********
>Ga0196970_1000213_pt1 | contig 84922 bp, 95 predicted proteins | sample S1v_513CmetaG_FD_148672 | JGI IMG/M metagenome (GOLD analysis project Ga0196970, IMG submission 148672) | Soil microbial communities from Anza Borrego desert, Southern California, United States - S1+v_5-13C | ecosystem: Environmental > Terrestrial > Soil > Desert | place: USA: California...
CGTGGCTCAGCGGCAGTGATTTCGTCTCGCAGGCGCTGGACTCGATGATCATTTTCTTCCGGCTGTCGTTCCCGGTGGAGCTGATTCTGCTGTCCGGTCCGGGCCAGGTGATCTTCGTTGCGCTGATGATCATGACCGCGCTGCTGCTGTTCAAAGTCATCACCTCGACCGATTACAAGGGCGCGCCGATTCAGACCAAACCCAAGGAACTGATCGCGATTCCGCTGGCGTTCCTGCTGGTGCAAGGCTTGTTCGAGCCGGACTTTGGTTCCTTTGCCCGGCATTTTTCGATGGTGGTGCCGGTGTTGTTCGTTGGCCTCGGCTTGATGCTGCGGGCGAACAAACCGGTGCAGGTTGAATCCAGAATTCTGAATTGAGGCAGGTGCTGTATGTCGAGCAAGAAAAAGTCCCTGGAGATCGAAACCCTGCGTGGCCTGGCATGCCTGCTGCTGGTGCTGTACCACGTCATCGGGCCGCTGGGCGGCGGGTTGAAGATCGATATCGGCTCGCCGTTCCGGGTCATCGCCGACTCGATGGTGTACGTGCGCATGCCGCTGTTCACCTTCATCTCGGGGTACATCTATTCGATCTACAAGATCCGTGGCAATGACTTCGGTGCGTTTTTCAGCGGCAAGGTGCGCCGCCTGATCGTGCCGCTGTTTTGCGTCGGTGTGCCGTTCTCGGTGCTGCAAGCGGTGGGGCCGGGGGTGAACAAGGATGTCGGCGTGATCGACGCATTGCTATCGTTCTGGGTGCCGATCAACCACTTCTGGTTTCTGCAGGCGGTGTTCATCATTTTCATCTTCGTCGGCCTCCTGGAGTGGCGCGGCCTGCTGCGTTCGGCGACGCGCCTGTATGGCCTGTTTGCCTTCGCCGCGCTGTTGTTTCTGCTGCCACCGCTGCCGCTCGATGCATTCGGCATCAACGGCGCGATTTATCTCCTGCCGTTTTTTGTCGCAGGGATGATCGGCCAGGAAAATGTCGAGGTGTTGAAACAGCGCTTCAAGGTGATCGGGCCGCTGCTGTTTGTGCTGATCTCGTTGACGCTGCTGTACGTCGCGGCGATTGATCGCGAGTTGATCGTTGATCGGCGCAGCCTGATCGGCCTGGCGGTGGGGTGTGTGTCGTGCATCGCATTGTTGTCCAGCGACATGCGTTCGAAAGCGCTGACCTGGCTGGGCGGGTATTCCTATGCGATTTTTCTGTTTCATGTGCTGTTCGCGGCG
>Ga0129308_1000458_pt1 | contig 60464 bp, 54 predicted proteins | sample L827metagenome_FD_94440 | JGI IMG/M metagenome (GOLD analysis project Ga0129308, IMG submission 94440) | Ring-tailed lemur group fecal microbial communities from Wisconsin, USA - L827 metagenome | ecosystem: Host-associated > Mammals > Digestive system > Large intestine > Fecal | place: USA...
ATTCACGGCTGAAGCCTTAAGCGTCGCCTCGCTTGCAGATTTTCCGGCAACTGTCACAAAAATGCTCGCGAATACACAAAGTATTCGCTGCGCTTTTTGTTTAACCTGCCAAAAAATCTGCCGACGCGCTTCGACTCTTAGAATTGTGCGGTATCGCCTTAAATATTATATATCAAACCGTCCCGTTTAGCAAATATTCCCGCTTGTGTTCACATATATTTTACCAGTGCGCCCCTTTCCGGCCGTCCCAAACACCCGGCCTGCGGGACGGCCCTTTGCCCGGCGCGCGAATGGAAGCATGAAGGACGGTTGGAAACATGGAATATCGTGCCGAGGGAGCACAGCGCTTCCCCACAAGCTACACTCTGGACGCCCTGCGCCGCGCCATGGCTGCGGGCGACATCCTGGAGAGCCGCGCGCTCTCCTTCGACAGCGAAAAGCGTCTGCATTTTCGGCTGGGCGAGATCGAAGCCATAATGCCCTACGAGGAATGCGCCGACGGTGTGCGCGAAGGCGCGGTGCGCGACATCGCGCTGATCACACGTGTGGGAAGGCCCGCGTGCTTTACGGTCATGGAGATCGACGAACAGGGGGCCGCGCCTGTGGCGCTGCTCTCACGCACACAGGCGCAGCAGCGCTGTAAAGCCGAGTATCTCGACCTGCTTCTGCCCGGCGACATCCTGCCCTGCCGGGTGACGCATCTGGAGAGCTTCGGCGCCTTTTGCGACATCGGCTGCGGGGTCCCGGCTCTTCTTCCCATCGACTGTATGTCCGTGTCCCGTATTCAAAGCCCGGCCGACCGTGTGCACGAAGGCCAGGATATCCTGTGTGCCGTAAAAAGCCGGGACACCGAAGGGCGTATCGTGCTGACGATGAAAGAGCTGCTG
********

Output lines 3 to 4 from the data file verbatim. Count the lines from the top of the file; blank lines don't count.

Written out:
>Ga0129308_1000458_pt1 | contig 60464 bp, 54 predicted proteins | sample L827metagenome_FD_94440 | JGI IMG/M metagenome (GOLD analysis project Ga0129308, IMG submission 94440) | Ring-tailed lemur group fecal microbial communities from Wisconsin, USA - L827 metagenome | ecosystem: Host-associated > Mammals > Digestive system > Large intestine > Fecal | place: USA...
ATTCACGGCTGAAGCCTTAAGCGTCGCCTCGCTTGCAGATTTTCCGGCAACTGTCACAAAAATGCTCGCGAATACACAAAGTATTCGCTGCGCTTTTTGTTTAACCTGCCAAAAAATCTGCCGACGCGCTTCGACTCTTAGAATTGTGCGGTATCGCCTTAAATATTATATATCAAACCGTCCCGTTTAGCAAATATTCCCGCTTGTGTTCACATATATTTTACCAGTGCGCCCCTTTCCGGCCGTCCCAAACACCCGGCCTGCGGGACGGCCCTTTGCCCGGCGCGCGAATGGAAGCATGAAGGACGGTTGGAAACATGGAATATCGTGCCGAGGGAGCACAGCGCTTCCCCACAAGCTACACTCTGGACGCCCTGCGCCGCGCCATGGCTGCGGGCGACATCCTGGAGAGCCGCGCGCTCTCCTTCGACAGCGAAAAGCGTCTGCATTTTCGGCTGGGCGAGATCGAAGCCATAATGCCCTACGAGGAATGCGCCGACGGTGTGCGCGAAGGCGCGGTGCGCGACATCGCGCTGATCACACGTGTGGGAAGGCCCGCGTGCTTTACGGTCATGGAGATCGACGAACAGGGGGCCGCGCCTGTGGCGCTGCTCTCACGCACACAGGCGCAGCAGCGCTGTAAAGCCGAGTATCTCGACCTGCTTCTGCCCGGCGACATCCTGCCCTGCCGGGTGACGCATCTGGAGAGCTTCGGCGCCTTTTGCGACATCGGCTGCGGGGTCCCGGCTCTTCTTCCCATCGACTGTATGTCCGTGTCCCGTATTCAAAGCCCGGCCGACCGTGTGCACGAAGGCCAGGATATCCTGTGTGCCGTAAAAAGCCGGGACACCGAAGGGCGTATCGTGCTGACGATGAAAGAGCTGCTG